There was once a Padishah who had forty sons, and they spent the whole day in the forest, hunting and snaring birds. When the youngest had completed his fourteenth year their father thought it was time they were getting married, so he called them together and spoke to them about the matter, “We are willing to marry,” said the forty brothers, “but only if we can meet with forty sisters all having the same father and mother.” The Padishah therefore sought throughout his dominions for such a family, but in vain: the greatest number of sisters in all the land was thirty-nine. “The fortieth will have to take another,” said the Padishah to his sons. But they refused to agree to that, and begged their father to allow them to travel in foreign countries to seek the desired brides. What was the Padishah to do? As he could not dissuade them, he grudgingly granted their request. Before they set out, however, the Padishah said to them: “There are three things which you must bear well in mind. When you reach a large spring, do not spend the night anywhere near it. Farther on is a hân; do not spend the night there, either. Beyond the hân is a great plain; do not linger there a moment.” The sons, promising to remember their father’s advice, mounted their steeds and rode away.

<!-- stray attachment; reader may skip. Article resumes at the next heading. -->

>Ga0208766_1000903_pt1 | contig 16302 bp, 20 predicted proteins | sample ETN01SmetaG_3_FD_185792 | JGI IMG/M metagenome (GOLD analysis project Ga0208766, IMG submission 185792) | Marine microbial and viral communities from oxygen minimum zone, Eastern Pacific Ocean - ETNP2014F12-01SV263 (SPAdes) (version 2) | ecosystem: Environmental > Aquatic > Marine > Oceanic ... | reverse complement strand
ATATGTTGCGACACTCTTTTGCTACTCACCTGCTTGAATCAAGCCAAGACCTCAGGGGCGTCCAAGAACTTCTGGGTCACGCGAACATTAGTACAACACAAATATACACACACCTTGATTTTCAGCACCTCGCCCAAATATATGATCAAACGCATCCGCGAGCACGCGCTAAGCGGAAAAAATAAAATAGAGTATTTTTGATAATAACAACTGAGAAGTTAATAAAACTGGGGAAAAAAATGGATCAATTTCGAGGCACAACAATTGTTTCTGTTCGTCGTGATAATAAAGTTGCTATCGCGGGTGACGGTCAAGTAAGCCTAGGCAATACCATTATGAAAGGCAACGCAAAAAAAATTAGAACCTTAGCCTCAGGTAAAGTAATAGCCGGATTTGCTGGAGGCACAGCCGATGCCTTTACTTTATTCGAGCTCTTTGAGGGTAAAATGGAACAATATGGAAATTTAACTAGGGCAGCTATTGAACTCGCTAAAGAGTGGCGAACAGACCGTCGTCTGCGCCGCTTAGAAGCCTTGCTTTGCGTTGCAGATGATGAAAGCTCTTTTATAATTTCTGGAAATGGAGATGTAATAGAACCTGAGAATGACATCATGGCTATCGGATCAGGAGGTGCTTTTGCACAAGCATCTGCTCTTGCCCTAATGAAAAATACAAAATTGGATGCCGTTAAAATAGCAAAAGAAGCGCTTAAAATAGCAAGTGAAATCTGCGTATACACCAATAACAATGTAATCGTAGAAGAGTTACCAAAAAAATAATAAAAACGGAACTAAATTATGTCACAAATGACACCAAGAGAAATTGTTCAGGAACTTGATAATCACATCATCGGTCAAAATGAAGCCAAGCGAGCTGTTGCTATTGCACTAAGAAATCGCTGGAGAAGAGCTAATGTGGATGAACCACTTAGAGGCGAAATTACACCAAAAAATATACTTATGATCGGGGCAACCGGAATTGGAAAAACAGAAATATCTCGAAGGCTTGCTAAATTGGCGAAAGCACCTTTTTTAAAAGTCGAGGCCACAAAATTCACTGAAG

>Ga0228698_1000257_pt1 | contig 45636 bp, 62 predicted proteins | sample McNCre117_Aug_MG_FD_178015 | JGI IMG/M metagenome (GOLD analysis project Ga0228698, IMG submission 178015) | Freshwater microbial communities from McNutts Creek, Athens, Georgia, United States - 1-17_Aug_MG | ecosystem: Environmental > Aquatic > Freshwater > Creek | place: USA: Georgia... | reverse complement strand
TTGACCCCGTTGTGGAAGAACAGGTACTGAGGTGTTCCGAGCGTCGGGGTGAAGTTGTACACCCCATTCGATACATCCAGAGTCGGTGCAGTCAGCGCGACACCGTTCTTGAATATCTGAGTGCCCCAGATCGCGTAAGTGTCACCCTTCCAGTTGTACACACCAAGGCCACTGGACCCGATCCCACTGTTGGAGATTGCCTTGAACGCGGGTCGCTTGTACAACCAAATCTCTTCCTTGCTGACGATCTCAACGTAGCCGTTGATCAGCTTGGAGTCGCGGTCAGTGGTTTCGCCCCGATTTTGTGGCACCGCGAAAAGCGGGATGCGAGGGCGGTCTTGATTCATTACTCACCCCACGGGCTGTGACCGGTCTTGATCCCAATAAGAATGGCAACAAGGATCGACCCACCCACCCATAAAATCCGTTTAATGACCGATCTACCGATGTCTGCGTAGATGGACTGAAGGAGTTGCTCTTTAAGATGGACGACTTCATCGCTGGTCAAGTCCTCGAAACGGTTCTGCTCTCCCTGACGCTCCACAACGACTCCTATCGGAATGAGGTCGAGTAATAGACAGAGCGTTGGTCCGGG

Smoking and talking, they wended their forward course, and as evening drew on they came to the spring.
“Now we take not a single step farther,” observed the eldest. “We are fatigued and it is night. Besides, what have forty men to fear?”
So they alighted, ate their supper, and lay down to rest. The youngest, the fourteen-year-old brother, kept watch, however. Towards midnight he heard a rustling sound. Cautiously he drew his weapon, and as the sound came nearer he saw a seven-headed dragon. Both beast and youth rushed to attack one another. Three times the dragon wrestled with the youth, but could obtain no advantage over him.
“Now it is my turn,” cried the Prince, and with these words he struck the dragon such a powerful blow that six heads fell from his body.
“Strike once more,” gasped the dragon. “Not I,” returned the youth. The dragon sank to the earth, and behold! one of his heads began to roll, and it rolled and rolled till it reached a well. “Let him who has taken my life, take also my treasure,” said the head as it fell down the well.